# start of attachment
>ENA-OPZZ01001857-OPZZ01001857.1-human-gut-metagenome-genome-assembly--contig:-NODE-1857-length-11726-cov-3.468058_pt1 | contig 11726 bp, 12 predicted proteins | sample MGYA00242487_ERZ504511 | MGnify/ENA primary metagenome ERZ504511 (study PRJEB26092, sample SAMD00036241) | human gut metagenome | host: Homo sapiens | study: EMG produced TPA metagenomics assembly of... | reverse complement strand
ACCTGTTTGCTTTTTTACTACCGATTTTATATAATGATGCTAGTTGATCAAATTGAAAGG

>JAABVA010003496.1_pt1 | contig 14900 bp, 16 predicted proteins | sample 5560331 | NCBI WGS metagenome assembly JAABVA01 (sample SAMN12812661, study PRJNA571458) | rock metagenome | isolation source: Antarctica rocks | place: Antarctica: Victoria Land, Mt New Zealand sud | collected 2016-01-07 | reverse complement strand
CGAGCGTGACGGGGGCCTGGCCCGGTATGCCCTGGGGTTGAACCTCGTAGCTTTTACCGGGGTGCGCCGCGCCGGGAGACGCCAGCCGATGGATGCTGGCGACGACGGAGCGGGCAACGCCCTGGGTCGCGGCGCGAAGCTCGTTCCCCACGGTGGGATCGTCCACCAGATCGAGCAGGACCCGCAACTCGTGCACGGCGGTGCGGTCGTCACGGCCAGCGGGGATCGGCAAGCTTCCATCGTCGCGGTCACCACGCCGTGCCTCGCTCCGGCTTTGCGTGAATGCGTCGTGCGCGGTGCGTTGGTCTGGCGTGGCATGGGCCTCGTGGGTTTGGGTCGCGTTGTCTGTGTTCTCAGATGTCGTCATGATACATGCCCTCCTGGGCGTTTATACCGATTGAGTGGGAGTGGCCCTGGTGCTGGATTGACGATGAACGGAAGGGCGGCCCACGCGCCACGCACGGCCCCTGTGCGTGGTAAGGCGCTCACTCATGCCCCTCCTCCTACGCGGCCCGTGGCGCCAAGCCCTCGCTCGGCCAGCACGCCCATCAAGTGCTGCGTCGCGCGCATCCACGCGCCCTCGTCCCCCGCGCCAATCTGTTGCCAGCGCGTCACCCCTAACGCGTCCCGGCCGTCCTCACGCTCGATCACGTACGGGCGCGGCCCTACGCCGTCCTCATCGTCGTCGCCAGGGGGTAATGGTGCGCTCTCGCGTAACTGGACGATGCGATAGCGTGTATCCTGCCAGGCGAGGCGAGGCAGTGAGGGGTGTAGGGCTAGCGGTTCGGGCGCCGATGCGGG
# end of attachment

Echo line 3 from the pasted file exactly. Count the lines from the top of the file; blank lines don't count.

>JAABVA010003496.1_pt1 | contig 14900 bp, 16 predicted proteins | sample 5560331 | NCBI WGS metagenome assembly JAABVA01 (sample SAMN12812661, study PRJNA571458) | rock metagenome | isolation source: Antarctica rocks | place: Antarctica: Victoria Land, Mt New Zealand sud | collected 2016-01-07 | reverse complement strand